Your reporter, Robert Farley, managed to simplify the intricate web of personal, political and scientific information needed to fully grasp how large drug companies can manipulate decisions made by well-meaning psychiatrists and physicians. The level of research is such that I will be including some of this information in the next edition of my textbook. I would not be surprised if this reporting received widespread attention and future accolades.

V. Mark Durand, Ph.D., St. Petersburg

Our shabby nation

It's amazing how, in only one section of your April 12 paper — the Floridian section — you have so aptly outlined what makes most of the world view the United States through jaundiced eyes.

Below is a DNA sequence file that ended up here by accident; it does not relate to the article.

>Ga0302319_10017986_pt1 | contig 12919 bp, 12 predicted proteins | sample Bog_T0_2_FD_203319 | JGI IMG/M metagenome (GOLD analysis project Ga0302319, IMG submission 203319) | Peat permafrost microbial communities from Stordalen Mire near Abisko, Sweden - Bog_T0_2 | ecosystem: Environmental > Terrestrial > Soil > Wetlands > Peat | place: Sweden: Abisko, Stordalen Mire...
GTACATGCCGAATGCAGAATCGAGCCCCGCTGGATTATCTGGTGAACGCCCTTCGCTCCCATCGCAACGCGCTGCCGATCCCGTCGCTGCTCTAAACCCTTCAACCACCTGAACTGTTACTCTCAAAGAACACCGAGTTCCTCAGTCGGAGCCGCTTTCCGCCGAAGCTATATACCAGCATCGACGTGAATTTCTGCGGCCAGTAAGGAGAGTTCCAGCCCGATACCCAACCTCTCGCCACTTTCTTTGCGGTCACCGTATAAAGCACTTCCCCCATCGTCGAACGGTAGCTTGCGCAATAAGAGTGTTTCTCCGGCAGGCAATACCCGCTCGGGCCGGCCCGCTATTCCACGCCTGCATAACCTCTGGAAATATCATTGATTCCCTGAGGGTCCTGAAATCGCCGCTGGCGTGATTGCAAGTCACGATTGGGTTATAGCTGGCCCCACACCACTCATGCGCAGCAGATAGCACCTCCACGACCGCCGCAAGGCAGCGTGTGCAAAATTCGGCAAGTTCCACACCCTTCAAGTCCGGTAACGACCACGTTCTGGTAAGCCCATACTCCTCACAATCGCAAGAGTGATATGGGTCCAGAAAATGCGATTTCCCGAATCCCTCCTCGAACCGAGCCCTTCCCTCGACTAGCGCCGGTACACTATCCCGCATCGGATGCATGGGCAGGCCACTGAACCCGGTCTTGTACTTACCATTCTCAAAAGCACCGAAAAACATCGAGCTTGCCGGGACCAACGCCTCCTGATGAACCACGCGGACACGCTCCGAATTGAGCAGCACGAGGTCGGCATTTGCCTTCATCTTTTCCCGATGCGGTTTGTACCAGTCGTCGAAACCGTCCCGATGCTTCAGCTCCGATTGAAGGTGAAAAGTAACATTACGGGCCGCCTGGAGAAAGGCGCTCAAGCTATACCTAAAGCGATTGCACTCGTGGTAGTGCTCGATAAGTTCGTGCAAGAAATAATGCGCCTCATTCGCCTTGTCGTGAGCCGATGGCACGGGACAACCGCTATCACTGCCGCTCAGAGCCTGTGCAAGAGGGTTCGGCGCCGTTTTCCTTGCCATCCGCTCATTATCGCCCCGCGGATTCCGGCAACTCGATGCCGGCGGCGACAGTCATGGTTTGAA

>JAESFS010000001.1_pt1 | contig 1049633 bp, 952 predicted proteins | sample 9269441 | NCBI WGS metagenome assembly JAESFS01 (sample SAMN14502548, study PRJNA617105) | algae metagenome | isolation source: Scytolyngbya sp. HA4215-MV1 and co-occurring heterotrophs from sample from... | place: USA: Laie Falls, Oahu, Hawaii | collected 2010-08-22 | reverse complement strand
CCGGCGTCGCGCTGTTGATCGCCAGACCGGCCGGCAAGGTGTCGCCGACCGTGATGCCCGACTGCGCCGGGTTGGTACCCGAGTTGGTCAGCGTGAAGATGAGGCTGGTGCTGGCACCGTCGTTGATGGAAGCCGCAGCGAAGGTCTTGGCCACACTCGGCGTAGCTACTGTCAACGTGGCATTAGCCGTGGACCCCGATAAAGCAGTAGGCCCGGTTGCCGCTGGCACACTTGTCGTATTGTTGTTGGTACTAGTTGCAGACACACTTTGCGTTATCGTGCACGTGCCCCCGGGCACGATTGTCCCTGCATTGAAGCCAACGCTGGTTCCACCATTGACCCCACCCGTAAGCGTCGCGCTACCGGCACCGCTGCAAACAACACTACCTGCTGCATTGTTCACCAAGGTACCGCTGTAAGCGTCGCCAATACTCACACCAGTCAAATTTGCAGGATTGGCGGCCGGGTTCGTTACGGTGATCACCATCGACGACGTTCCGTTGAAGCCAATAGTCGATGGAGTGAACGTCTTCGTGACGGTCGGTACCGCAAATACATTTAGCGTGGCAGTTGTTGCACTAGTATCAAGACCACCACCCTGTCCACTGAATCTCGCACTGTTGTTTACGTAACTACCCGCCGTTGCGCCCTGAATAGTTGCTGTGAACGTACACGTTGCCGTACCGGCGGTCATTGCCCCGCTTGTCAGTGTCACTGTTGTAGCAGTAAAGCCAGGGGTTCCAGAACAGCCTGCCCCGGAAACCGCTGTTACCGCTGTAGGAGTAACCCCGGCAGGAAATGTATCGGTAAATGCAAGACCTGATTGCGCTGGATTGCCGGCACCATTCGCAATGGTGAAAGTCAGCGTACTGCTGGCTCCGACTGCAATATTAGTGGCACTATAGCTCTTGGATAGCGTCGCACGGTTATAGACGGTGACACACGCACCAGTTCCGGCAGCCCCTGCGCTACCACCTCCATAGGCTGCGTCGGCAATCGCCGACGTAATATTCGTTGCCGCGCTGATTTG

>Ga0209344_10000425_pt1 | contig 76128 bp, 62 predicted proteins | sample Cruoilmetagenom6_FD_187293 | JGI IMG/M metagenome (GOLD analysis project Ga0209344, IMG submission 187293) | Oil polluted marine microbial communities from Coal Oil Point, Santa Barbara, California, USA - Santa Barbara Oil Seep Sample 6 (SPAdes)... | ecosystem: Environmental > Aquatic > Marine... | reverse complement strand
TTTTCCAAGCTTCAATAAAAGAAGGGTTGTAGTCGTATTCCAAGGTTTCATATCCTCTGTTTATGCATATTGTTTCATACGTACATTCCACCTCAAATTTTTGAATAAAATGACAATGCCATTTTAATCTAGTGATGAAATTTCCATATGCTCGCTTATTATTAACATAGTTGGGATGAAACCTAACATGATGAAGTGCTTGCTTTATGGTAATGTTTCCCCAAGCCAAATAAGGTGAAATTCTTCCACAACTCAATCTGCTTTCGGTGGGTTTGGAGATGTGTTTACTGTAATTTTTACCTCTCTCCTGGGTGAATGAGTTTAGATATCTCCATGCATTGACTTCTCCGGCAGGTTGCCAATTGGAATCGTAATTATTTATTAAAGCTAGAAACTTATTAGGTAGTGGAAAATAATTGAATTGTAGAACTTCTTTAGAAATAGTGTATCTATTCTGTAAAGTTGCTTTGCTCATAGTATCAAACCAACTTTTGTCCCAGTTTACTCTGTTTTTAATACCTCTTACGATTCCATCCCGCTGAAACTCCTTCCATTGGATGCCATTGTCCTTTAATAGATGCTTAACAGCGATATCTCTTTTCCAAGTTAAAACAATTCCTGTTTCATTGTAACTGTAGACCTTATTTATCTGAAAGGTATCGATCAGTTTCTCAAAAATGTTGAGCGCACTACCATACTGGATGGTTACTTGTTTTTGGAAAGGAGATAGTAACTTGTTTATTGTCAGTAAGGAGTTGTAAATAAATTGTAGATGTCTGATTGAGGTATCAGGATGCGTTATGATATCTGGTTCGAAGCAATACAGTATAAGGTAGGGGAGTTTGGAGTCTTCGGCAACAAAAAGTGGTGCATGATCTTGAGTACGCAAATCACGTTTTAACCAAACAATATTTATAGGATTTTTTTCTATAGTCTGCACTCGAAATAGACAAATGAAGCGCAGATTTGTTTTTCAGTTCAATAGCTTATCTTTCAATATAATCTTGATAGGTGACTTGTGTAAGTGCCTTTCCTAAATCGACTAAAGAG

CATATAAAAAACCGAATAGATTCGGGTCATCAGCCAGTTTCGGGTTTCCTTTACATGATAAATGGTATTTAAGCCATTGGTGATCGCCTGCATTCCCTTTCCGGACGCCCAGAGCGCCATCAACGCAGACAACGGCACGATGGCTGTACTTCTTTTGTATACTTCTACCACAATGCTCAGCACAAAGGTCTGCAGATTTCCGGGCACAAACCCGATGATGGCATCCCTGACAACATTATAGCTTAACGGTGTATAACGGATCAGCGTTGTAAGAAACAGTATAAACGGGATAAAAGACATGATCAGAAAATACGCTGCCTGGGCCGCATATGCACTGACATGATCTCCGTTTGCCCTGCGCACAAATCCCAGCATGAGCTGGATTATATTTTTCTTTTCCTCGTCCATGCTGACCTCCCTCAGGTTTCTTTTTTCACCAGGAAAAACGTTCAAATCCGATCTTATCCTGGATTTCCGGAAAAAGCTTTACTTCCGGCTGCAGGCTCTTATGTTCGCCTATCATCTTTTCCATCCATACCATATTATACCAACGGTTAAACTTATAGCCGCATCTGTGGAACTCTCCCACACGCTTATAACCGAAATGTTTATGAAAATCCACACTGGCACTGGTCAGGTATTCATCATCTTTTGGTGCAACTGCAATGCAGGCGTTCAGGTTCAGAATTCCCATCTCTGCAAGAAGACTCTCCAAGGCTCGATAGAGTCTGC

• While much of the world starves, our spoiled and indifferent females spend outlandish amounts of money on fashion shoes! (The wallet gets the blisters). They spend $2,700 for a pair of Louboutin pumps — can you imagine how many families could be fed for this amount?

• The article about lazy parents and what their ineptitude produces (When parents are lazy, children rule the roost) is right on target, e.g., the eight children who beat up a 16-year-old girl. After bailing her daughter out of jail, one of the mothers said to a reporter, "She's a good girl, my baby daughter."

• Masterful collaboration, the story of what master violinist Joshua Bell experienced while playing in a Metro station in Washington, D.C., mirrors just how badly our musical culture has degraded. We no longer teach our children about classical music. Thus, they have absolutely no concept of musical art.

When will America wake up? If we want to regain our good reputation in the eyes of the world, it had better be soon!

Carol Enters, Clearwater

Tomato growers' blocking of raise for pickers is shameful 04/21/08 [Last modified: Thursday, October 28, 2010 10:40am]